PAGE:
THE importance of calcium, or lime in the organism is just now the subject of numerous investigations and an astonishing number of maladies are attributed to an alleged or actual depletion of the organism with respect to this mineral. This is so marked as to have called forth the expression that “we are in danger of imperilling the lime salts with the same fate that has befallen the endocrine glands; namely, that of becoming the dumping ground for obscure pathology physiology”.
It is only to a limited extent, however, that calcium depletion is charged with being the cause of numerous and varied ailments. Moreover, it has been shown by some conservative investigators ( for instance, Vines and Grove working together in clinical and laboratory research) that indeed there is a relative calcium deficiency associated with numerous pathological conditions, in most of which there may be discovered a septic focus, the absorption of toxins from which has evidently given rise to an excessive outgo of calcium without a corresponding intake to compensate it.
Endocrinologists have told us that the calcium metabolism is regulated mainly the parathyroid function, although the thyroid, the ovaries, and perhaps the adrenals, also are concerned in it. The logical inference of substitutive endocrine medication has been practised with remarkable effect as regards parathyroid substance, and very encouraging results are recorded also from the use of thyroid substance.
Furthermore, it has been found possible to bring about marked and lasting clinical improvement by the administration of calcium in suitable form, and especially in association with other minerals, such as sodium and silicium.
All this is apparently in contradiction to the assertion that the calcium content of the blood is remarkably constant and that it is hardly subject to change through the ingestion of calcium preparations (Ed., Therap. Gaz., 1917). The apparent contradiction of the position outlined by the editor of the Therapeutic Gazette with the present-day views is cleared up by W. R. Grove (Clin., Jour., October 31st, 1923, p. 527), who says that ” In what is known as calcium deficiency, the blood after clotting contains some calcium in the combined or non-ionized form, and there is a relative rather than actual deficiency, though actual deficiency is far from uncommon.
It is the relative deficiency of ionized calcium which is the important point, the inference being that some of the calcium which should be ionized has become combined with some unknown substance formed at some stage in a pathological process”.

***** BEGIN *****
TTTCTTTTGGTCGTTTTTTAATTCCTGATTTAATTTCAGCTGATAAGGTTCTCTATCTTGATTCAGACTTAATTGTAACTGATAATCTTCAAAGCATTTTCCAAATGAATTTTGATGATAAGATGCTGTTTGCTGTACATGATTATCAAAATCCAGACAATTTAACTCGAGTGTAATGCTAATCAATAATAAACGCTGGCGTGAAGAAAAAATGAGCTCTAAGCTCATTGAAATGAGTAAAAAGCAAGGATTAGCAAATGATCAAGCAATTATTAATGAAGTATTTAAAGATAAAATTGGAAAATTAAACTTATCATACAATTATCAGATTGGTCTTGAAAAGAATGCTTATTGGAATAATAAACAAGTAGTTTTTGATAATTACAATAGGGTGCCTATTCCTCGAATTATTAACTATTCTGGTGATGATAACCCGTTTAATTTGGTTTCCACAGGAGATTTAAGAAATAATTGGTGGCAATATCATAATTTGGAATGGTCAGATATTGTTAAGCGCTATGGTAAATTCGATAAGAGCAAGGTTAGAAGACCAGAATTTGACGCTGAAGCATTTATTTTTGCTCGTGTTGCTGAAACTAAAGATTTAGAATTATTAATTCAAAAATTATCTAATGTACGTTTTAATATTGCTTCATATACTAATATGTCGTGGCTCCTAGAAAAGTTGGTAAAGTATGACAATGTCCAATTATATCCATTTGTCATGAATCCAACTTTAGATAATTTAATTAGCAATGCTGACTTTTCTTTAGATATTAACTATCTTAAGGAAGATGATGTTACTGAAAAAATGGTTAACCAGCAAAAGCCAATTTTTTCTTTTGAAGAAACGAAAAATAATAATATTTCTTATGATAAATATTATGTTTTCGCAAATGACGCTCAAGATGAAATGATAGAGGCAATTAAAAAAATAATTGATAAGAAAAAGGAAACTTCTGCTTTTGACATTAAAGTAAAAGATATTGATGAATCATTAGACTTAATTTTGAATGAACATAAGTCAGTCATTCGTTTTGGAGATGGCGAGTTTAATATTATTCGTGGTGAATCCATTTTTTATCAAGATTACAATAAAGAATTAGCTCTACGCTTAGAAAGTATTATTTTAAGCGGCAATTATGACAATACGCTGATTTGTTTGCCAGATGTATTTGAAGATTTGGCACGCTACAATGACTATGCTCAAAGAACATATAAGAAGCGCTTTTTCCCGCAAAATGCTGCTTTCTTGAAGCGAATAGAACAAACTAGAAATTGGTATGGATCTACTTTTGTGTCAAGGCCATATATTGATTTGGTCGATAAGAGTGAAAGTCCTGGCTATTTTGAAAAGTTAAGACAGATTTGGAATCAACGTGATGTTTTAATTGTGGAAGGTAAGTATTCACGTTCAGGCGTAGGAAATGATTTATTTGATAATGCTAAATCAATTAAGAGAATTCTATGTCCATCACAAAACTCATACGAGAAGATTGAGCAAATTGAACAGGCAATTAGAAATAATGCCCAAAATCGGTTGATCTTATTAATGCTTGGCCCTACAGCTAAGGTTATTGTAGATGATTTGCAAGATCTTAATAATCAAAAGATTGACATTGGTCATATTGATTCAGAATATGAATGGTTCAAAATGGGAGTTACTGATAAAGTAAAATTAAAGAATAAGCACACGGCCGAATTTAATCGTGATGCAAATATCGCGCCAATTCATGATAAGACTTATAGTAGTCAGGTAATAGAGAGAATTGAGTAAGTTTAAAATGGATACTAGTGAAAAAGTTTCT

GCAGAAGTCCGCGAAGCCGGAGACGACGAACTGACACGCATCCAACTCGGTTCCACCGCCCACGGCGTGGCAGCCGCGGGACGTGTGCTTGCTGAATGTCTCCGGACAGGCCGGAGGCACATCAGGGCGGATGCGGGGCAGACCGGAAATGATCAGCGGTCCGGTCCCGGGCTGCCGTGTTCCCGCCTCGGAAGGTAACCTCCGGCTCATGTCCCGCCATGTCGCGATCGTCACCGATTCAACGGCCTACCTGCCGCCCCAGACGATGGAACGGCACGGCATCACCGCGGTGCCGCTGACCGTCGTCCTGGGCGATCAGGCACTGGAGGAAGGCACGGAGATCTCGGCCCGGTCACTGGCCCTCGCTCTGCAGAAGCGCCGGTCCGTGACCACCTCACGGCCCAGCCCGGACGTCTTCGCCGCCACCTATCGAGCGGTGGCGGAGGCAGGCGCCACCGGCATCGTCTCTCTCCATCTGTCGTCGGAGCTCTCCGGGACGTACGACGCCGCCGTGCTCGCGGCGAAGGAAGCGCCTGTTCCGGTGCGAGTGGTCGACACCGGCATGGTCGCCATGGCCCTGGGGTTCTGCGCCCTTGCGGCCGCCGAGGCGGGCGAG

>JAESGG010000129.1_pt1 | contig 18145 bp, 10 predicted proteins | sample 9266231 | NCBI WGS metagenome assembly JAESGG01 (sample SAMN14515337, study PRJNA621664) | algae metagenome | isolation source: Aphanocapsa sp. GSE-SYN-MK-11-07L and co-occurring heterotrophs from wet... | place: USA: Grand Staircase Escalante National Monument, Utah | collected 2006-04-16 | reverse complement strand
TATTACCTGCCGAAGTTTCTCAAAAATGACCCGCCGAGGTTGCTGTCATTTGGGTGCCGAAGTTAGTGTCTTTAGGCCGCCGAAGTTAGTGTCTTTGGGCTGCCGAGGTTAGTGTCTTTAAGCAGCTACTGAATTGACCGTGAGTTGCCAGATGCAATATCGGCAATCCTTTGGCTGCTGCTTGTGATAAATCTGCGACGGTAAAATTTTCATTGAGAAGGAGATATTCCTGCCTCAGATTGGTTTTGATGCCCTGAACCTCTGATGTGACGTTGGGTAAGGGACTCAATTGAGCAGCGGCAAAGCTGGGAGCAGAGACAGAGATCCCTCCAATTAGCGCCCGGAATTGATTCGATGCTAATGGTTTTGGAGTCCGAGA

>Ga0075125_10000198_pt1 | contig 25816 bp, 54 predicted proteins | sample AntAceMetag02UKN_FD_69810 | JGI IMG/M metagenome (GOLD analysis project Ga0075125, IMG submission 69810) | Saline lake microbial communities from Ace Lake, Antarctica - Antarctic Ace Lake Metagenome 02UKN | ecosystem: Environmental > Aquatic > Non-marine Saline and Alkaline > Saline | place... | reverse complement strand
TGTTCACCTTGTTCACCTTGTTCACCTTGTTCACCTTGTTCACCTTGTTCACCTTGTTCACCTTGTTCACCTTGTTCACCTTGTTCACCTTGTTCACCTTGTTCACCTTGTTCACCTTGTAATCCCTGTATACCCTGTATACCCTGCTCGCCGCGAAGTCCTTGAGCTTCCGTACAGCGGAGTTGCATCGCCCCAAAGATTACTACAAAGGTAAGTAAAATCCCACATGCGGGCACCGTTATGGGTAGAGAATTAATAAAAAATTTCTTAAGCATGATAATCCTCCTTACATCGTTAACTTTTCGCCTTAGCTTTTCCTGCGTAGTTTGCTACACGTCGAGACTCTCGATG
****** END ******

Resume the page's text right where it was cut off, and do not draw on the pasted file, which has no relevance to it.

THE POSITION OF MINERALS IN THE ORGANISM.
The mineral substances that are introduced into the organism with the food and which enter into the make-up of the tissues have, until recently, been greatly undervalued. Even now, their importance is not sufficiently appreciated by many physicians. Still, recently the problem of demineralization of the organism, insisted upon years ago by French clinicians, is being recognized as highly important and it is especially the essential nature of the calcium metabolism upon which the interests of clinicians and investigators alike has been centered.
According to Albu-Newberg, the mineral constituents of the organism are not to be considered from the same viewpoint as the organic substances, their physiologic characteristics and their modes of action being entirely different. Indeed, the mineral salts occupy a separate position among the ” building stones” of the organism. These mineral substances fulfil various functions:.
They participate in the formation and growth of all tissues of the organism. Without mineral components, there can be no cell or tissue formation.
They intermediate the osmotic tension in the cells and tissues, in blood and tissue fluids, and are, for that reason, the carriers of energy.
They regulate reaction of blood and tissue fluids, and the course of many fermentative processes, especially in the digestive tract.
They function as carries of oxygen for the organism, intermediate the changes in the albuminous constituents of there living cellular substance, which are indissolubly connected with their peculiar activities. They regulate the processes of intoxication and detoxication which are constantly going on in the living cells, and here they maintain a balance by virtue of the partial antagonism of their actions. A great part of the metabolic process (especially those in glandular organs) is made possibly by the mineral substances. In short, everywhere they participate in the transmutation of foodstuffs into tissue elements.
The most important mineral substances, essential components of the human organism, are certain compounds of calcium and sodium, also silicium, all in readily absorbed combination. The other minerals, such as potassium, magnesium, iron, phosphorus, are of somewhat less importance, being required only in the minute amounts which are contained in our available foodstuffs. It is different with regard to the calcium salts of which the normal human body contains about four ounces. Since normally the urine alone eliminates daily from 0.15 to 0. 5 gm. of calcium, an adequate calcium metabolism can be maintained only by sufficient ingestion of lime salts with the food.